How should we think about catastrophic threats? Let's begin with the greatest existential question of all, the fate of our species. As with the more parochial question of our fate as individuals, we assuredly have to come to terms with our mortality. Biologists joke that to a first approximation all species are extinct, since that was the fate of at least 99 per cent of the species that ever lived. A typical mammalian species lasts around a million years, and it's hard to insist that Homo sapiens will be an exception. Even if we had remained technologically humble hunter-gatherers, we would still be living in a geological shooting gallery. A burst of gamma rays from a supernova or collapsed star could irradiate half the planet, brown the atmosphere and destroy the ozone layer, allowing ultraviolet light to irradiate the other half. Or the Earth's magnetic field could flip, exposing the planet to an interlude of lethal solar and cosmic radiation. An asteroid could slam into the Earth, flattening thousands of square miles and kicking up debris that would black out the sun and drench us with corrosive rain. Supervolcanoes or massive lava flows could choke us with ash, CO2 and sulfuric acid. A black hole could wander into the solar system and pull the Earth out of its orbit or suck it into oblivion. Even if the species manages to survive for a billion more years, the Earth and solar system will not: The sun will start to use up its hydrogen, become denser and hotter and boil away our oceans on its way to becoming a red giant.
Technology, then, is not the reason that our species must some day face the Grim Reaper.
Indeed, technology is our best hope for cheating death, at least for a while. As long as we are entertaining hypothetical disasters far in the future, we must also ponder hypothetical advances that would allow us to survive them, such as growing food under lights powered with nuclear fusion, or synthesizing it in industrial plants such as biofuel. Even technologies of the not-so-distant future could save our skin. It's technically feasible to track the trajectories of asteroids and other "extinction-class near-Earth objects," spot the ones that are on a collision course with the Earth and nudge them off course before they send us the way of the dinosaurs. NASA has also figured out a way to pump water at high pressure into a supervolcano and extract the heat for geothermal energy, cooling the magma enough that it would never blow its top. Our ancestors were powerless to stop these lethal menaces, so in that sense, technology has not made this a uniquely dangerous era in the history of our species but a uniquely safe one.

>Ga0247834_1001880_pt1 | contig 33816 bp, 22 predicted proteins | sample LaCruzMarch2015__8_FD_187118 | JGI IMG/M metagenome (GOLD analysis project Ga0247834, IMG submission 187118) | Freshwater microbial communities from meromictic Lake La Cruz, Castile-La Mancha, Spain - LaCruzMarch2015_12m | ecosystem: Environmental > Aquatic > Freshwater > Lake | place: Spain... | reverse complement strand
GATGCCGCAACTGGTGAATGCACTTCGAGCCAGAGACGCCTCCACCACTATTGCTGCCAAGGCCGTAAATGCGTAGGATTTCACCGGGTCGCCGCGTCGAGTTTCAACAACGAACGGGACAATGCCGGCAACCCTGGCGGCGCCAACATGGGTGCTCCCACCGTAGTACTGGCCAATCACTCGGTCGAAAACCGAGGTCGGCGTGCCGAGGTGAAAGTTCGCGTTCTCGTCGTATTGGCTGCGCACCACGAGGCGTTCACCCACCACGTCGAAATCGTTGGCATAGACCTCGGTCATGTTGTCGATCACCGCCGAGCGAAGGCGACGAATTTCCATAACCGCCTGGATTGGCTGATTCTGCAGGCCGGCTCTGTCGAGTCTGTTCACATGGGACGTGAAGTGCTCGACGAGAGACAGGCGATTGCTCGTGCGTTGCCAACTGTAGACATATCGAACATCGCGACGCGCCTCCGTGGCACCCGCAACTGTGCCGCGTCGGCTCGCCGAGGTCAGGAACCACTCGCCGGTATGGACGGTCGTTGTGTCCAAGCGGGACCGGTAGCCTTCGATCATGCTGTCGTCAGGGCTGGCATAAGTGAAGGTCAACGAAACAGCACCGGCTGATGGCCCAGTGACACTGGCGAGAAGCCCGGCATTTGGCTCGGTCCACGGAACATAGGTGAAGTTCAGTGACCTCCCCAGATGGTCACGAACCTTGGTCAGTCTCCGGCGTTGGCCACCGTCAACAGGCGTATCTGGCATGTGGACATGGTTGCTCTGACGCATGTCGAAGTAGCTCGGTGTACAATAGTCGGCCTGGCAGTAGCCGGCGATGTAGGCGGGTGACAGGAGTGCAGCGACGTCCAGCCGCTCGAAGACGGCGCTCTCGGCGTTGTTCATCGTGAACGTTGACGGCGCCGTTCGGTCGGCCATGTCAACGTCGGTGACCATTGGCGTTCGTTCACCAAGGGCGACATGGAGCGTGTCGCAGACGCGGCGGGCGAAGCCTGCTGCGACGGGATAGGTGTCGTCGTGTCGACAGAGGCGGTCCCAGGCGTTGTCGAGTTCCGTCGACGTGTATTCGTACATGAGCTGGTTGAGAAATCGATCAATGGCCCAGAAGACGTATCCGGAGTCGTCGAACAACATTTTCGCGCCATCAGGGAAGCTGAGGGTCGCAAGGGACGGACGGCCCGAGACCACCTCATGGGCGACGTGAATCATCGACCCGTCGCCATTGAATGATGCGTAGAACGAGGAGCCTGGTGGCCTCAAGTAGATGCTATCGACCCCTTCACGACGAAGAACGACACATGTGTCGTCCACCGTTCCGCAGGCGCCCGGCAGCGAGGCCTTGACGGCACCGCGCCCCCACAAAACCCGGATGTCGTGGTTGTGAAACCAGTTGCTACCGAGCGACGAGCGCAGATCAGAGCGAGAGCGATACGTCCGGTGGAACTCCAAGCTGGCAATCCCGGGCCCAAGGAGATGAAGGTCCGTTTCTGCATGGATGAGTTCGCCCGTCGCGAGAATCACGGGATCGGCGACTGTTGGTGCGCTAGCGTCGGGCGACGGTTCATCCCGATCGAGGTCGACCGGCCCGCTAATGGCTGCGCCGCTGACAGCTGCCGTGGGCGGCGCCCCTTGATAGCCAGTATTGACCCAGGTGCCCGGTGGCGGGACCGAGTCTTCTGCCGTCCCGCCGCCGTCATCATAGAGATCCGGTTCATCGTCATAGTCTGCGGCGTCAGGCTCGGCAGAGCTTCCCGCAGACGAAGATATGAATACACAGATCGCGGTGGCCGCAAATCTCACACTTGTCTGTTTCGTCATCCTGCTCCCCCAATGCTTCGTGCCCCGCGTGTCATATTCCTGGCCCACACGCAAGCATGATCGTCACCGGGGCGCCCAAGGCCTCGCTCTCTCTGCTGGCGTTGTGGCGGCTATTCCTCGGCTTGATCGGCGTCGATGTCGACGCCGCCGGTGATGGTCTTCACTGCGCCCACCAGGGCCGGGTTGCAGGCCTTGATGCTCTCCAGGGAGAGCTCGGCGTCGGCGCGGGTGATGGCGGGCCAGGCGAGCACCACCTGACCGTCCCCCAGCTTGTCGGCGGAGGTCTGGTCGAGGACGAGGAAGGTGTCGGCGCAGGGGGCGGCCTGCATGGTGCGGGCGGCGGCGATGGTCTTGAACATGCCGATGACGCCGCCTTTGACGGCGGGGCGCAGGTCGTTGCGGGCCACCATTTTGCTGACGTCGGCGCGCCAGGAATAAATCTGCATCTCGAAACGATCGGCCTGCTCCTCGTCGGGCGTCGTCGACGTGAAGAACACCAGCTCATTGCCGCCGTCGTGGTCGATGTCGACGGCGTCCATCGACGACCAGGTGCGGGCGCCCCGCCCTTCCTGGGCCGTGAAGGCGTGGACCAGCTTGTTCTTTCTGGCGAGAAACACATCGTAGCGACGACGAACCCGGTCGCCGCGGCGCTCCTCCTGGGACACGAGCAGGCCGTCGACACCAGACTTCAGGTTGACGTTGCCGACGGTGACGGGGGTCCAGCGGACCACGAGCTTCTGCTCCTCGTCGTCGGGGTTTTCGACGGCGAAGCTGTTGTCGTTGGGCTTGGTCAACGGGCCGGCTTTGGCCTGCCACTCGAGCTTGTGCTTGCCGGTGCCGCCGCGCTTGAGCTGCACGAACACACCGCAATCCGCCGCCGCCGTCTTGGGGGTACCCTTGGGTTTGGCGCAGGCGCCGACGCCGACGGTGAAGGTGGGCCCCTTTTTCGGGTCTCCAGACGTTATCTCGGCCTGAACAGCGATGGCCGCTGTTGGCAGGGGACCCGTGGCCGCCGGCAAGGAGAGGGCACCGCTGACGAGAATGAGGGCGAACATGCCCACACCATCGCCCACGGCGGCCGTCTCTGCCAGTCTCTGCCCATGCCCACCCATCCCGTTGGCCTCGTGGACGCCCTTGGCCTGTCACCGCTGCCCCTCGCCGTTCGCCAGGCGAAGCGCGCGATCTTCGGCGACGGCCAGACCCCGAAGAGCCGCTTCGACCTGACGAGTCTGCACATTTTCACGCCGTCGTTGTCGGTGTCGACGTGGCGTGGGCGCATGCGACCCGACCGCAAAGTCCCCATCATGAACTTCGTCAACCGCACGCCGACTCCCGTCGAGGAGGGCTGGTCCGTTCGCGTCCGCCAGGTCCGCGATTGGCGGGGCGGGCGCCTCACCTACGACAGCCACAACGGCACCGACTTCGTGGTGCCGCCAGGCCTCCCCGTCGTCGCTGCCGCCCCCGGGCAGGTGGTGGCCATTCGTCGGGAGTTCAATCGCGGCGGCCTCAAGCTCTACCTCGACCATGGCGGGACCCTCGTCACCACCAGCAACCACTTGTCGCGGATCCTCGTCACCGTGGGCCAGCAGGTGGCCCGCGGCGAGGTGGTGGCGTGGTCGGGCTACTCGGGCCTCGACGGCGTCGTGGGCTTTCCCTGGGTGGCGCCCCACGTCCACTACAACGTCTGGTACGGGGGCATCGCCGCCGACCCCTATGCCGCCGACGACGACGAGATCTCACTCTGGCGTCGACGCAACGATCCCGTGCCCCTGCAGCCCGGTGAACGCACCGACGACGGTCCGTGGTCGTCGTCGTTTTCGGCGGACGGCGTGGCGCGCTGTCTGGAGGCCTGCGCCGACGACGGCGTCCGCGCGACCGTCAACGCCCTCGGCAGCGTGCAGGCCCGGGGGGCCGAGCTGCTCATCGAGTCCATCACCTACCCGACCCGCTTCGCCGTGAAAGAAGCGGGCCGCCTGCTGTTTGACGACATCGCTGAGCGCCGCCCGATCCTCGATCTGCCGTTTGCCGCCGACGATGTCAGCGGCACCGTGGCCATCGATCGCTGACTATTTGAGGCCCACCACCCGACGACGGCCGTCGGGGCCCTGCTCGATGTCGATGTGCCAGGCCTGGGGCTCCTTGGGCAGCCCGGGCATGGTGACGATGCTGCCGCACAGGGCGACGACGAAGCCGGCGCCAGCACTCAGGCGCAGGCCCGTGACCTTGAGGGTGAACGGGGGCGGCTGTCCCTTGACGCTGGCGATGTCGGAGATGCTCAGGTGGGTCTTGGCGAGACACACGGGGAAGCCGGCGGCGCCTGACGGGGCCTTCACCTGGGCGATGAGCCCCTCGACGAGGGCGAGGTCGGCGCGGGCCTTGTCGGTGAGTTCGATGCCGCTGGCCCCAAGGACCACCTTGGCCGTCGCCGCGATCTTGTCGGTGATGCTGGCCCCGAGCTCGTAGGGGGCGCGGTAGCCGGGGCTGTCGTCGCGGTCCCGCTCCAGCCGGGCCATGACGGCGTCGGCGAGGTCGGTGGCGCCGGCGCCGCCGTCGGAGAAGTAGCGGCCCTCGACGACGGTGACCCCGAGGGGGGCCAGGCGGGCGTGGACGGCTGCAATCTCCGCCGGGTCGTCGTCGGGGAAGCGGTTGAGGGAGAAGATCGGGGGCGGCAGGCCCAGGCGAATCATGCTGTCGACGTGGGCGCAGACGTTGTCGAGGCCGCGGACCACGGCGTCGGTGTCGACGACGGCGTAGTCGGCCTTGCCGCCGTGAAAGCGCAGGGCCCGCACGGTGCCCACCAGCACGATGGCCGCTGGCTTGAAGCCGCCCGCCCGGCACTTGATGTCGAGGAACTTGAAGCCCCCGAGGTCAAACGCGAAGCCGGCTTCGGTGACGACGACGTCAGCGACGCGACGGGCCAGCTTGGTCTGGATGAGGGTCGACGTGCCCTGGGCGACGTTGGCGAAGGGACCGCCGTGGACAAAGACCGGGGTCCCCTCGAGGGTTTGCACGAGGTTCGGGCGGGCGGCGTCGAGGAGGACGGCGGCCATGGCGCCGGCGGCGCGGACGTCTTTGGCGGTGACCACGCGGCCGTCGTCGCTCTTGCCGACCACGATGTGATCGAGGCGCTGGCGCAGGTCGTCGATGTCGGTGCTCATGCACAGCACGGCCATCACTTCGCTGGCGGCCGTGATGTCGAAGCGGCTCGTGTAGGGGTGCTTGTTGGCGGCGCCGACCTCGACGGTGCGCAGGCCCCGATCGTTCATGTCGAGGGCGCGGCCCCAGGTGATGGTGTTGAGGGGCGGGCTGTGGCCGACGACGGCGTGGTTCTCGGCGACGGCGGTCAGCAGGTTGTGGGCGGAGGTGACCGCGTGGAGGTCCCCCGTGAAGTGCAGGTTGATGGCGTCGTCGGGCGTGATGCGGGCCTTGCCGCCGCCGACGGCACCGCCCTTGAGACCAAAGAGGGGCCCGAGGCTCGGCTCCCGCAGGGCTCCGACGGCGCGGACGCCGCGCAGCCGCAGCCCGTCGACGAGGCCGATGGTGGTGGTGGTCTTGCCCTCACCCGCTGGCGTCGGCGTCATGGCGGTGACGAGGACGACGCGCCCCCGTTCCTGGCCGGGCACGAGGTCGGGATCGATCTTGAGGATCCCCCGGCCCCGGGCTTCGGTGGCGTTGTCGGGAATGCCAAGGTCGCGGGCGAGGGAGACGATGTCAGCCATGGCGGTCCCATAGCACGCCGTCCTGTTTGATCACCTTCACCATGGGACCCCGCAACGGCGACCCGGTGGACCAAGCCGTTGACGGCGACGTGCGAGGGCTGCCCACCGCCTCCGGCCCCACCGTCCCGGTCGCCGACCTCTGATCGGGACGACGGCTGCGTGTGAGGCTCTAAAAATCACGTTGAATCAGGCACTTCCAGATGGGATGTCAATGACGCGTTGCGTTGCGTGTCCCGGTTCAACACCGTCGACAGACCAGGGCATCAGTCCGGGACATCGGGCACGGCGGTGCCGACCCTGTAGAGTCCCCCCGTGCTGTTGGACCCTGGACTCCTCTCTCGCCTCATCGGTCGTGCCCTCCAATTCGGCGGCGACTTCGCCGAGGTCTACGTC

For this reason, the technoapocalyptic claim that ours is the first civilization that can destroy itself is misconceived. As Ozymandias reminded the traveller in Percy Bysshe Shelley's poem, most of the civilizations that have ever existed have been destroyed.
Conventional history blames the destruction on external events such as plagues, conquests, earthquakes or weather. But the physicist David Deutsch points out those civilizations could have thwarted the fatal blows had they had better agricultural, medical or military technology: "Before our ancestors learned how to make fire artificially (and many times since then, too), people must have died of exposure literally on top of the means of making the fires that would have saved their lives, because they did not know how. In a parochial sense, the weather killed them; but the deeper explanation is lack of knowledge."
A judicious look at threats to global well-being is not a call to complacency but the opposite. It is a call to prioritize the threats, identify the means to mitigate them and work toward implementing and strengthening these measures with all deliberate speed.
Some threats strike me as the 21st-century version of the Y2K bug. This includes the possibility that we will be annihilated by artificial intelligence, whether as direct targets of their will to power or as collateral damage of their single-mindedly pursuing some goal we give them. The first threat depends on a confusion of intelligence with dominance: Those traits are bundled together in Homo sapiens, but an intelligence that is designed rather than having evolved needn't be saddled with ruthless megalomania. The second depends on the premises that (1) humans are so gifted that they can design an omniscient and omnipotent AI, yet so idiotic that they would give it control of the universe without testing how it works, and (2) the AI would be so brilliant that it could figure out how to transmute elements, rewire brains and other superpowers, yet so imbecilic that it would wreak havoc based on elementary blunders of misunderstanding.
Other threats are less fanciful, but are already being blunted.
Contrary to Malthusian predictions of teeming populations eating themselves into mass starvation, the world has been increasingly feeding itself. The reasons include advances in agronomy, the spread of democratic governance and especially the demographic transition: As countries escape extreme poverty and illiteracy, their people choose to have fewer children. The predictions of catastrophic resource depletion have been repeatedly falsified, too, by a combination of technology and markets. As the most easily extracted supply of a resource becomes scarcer, its price rises, encouraging people to conserve it, get at the less accessible deposits or find cheaper and more plentiful substitutes.
This leaves still other threats which are real and nowhere near being solved: climate change and nuclear war. But unsolved does not mean unsolvable. Pathways to decarbonizing the economy have been mapped out, including carbon pricing, zero-carbon energy sources and programs for carbon capture and storage. So have pathways to denuclearization, including strengthening international institutions, de-alerting nuclear forces, stabilizing systems of deterrence and verifiably reducing (and eventually eliminating) nuclear arsenals.
The prospect of meeting these challenges is by no means utopian. The world has dealt with global challenges in the past, including atmospheric nuclear testing and the ozone hole. It has survived half-mad despots with nuclear weapons, namely Stalin and Mao, and episodes of dangerous brinkmanship during the Cold War. It has reduced nuclear arsenals by 85 per cent, and the amount of CO2 emitted per dollar of GDP by 44 per cent. Implementing the measures that will drive these numbers all the way down to zero will require enormous amounts of persuasion, pressure, and will.
But we know that there is one measure that will not make the world safer: moaning that we're doomed.
PHOTO ILLUSTRATION BY BRYAN GEE. ORIGINAL PHOTO BRIDGEMAN IMAGES
FROM LEFT: CLEVELAND MUSEUM OF ART/BRIDGEMAN IMAGES; EMMANUEL DUNAND/AFP/GETTY IMAGES; JURGEN SCHADEBERG/GETTY IMAGES; CREATIVE TOUCH IMAGING LTD./NURPHOTO VIA GETTY IMAGES